Urban Trialogues, a new publication on inclusive planning for sustainable urban development, was launched on 6 December at the Palais Egmont in Brussels by Daniel Biau, Deputy Director of UN-HABITAT, and Mr. Kris Panneels, Head of the Belgian Multilateral Cooperation.
The publication describes the process and outputs of the LA21 Programme, which focuses on urban environmental planning and management. The LA21 programme was initiated in 1994 by UN-HABITAT, a Belgian Consortium coordinated by K.U. Leuven’s Post Graduate Centre Human Settlements (PGCHS), the Belgian Development Cooperation, and a host of local actors, including the municipalities of Nakuru (Kenya), Essaouira (Morocco), Vinh (Vietnam), and Bayamo (Cuba).
In her foreword, Mrs. Anna Tibaijuka, Executive Director of UN-HABITAT, reminds us that, as towns and cities grow at unprecedented rates, sustainable urbanization is one of the most pressing challenges facing the global community in the 21st century. Case studies form the core of this book. Documented as independent chapters, each includes an overview of the context, urban history and the competing influences that define the urban space, visions and strategic projects produced during the LA21 process. These are further complemented by a series of cross-cutting essays that develop particular themes relating to the case study cities.
Set in the global debate on sustainable urban development, and covering both theory and practice, the book builds on the insights from the LA21 processes and field activities. It targets a varied audience including decision-makers, urban planners and managers, community developers and scholars.
For instance, the chapter on “Strategic Structure Planning” describes a three-track planning approach advocated by the LA21 programme. The first track provides a vision of the intended development of the city; the second track outlines concrete actions aimed at resolving urban conflicts, and the third focuses on engaging different actors in the co-production, planning and decision-making process.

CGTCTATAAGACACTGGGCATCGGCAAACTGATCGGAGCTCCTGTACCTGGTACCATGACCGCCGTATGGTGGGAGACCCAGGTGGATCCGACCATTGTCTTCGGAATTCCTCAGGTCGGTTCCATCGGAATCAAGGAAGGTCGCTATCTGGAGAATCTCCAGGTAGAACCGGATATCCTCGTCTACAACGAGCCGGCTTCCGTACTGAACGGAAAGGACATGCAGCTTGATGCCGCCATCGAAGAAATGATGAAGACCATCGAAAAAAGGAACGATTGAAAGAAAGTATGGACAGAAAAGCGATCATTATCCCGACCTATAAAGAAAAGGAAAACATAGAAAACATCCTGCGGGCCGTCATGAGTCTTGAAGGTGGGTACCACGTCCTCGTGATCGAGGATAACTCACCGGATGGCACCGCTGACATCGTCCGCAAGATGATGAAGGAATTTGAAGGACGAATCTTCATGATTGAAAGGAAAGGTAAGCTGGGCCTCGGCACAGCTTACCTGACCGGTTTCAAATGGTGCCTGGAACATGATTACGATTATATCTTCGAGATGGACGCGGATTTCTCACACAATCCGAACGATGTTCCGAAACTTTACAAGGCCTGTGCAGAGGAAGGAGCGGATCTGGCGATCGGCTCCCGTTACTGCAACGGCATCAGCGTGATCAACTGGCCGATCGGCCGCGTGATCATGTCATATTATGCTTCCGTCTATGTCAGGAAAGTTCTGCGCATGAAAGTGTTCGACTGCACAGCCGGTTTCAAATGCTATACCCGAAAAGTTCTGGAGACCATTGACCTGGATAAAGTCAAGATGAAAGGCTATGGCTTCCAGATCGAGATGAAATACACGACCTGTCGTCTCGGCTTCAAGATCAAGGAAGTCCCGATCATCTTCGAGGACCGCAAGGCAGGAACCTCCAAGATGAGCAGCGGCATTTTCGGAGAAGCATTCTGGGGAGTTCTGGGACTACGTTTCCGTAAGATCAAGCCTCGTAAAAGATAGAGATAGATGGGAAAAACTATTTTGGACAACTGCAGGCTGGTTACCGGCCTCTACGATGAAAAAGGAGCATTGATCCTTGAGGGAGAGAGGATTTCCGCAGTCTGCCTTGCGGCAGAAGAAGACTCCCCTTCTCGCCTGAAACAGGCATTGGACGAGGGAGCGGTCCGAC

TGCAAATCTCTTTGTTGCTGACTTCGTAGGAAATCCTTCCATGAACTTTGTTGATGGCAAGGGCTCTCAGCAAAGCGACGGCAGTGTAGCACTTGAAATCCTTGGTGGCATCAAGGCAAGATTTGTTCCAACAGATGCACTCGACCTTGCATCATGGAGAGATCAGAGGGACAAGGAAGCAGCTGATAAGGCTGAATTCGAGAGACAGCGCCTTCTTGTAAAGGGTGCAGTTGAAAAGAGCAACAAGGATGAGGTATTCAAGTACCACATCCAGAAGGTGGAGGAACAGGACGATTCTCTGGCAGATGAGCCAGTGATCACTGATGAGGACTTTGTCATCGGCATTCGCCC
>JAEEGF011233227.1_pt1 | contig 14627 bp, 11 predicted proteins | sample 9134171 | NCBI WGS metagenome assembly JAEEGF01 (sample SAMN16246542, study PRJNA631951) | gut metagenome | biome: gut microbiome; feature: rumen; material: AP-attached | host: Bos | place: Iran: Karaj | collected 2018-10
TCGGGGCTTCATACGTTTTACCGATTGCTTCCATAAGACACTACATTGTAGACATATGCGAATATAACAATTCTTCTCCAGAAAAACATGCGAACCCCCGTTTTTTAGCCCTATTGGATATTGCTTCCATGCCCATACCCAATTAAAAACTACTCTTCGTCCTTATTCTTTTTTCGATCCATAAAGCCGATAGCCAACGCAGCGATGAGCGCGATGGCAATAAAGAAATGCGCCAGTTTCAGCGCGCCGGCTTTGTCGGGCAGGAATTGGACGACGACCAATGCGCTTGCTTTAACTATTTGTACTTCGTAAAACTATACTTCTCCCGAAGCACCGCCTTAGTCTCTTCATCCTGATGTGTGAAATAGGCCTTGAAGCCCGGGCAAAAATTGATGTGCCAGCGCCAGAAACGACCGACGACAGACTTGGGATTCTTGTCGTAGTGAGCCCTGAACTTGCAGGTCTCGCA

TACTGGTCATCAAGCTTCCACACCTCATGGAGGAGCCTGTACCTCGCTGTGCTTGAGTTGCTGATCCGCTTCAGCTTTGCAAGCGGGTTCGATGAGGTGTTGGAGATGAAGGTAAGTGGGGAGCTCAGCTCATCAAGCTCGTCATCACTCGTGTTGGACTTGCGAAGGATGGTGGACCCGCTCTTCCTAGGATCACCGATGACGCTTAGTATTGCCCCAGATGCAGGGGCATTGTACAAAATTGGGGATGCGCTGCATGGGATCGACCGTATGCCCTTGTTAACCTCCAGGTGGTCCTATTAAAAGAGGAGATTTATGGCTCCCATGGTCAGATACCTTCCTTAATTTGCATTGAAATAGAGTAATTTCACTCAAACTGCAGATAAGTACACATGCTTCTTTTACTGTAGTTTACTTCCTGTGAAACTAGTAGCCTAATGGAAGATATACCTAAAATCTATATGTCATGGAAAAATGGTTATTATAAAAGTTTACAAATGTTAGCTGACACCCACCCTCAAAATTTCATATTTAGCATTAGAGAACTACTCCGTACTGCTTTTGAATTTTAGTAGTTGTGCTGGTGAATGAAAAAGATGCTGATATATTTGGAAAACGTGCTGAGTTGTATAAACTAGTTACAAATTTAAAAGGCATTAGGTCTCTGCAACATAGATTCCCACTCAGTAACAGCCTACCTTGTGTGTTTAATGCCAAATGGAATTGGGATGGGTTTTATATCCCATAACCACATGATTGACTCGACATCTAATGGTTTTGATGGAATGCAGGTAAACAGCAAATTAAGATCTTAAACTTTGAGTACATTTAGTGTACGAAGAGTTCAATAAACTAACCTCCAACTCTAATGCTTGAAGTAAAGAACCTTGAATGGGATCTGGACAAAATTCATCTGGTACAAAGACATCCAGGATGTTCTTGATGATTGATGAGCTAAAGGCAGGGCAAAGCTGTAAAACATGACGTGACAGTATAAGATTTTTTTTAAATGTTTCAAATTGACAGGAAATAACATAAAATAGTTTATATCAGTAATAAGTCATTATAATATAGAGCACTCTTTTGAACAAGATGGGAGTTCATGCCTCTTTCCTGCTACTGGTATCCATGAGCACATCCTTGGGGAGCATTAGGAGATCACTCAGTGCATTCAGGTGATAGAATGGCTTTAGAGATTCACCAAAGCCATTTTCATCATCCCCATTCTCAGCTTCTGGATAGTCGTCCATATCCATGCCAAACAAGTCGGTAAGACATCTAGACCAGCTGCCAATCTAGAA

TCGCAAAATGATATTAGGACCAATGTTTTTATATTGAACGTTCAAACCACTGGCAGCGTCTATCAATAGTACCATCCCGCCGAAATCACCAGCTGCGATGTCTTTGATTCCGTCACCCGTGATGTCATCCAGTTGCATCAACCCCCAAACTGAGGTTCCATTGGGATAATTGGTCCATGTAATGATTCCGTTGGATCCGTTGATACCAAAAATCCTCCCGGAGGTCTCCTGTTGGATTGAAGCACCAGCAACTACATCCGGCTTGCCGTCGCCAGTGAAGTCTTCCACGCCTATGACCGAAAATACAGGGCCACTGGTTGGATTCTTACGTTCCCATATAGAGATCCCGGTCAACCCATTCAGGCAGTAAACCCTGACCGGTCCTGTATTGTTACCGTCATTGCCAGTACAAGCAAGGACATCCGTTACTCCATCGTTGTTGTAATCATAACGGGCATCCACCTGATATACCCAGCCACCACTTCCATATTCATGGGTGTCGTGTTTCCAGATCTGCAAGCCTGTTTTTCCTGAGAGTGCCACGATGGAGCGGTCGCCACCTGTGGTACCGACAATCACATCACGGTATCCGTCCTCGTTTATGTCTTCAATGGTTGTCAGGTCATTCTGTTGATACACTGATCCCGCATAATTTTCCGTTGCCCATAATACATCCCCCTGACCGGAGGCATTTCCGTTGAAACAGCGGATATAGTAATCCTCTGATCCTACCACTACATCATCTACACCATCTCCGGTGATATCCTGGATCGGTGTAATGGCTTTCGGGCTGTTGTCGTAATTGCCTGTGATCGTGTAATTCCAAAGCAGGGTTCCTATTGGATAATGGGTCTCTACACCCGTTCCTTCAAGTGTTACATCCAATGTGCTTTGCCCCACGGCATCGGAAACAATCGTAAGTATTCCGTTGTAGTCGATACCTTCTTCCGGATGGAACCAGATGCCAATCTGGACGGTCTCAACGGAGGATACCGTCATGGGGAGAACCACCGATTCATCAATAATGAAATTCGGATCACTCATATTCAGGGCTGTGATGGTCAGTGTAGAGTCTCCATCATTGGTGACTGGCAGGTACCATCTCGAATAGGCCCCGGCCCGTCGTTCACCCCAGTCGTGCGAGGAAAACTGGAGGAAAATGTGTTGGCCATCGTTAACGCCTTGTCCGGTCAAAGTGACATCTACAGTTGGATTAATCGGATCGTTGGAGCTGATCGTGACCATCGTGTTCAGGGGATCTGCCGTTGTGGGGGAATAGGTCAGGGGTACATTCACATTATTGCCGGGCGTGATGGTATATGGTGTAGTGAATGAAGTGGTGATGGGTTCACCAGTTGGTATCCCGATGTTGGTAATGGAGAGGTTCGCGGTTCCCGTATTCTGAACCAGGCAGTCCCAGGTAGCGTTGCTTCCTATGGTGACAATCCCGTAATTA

“Urban Trialogues” looks at the interactions between these three tracks and at the relationship between local government, the private sector, and civil society - the three key players in urban governance. The case studies reveal how the quality of the relationships between these players can stimulate or block sustainable urban development.
Throughout the book, the term ‘localising’ stresses the importance of the ‘locus’ — the urban space and civic awareness as a frame and a resource for development. This stance not only provides a new drive for planning and urbanism, but also adds a crucial dimension to the Agenda 21.
In his launch speech, Mr. Armand De Decker, the Belgian Minister of Development Cooperation expressed the hope that the publication will encourage more city-to-city cooperation in the field of sustainable urban development.
For more information on the Localising Agenda 21 programme, visit the website: http://www.unhabitat.org/programmes/agenda21/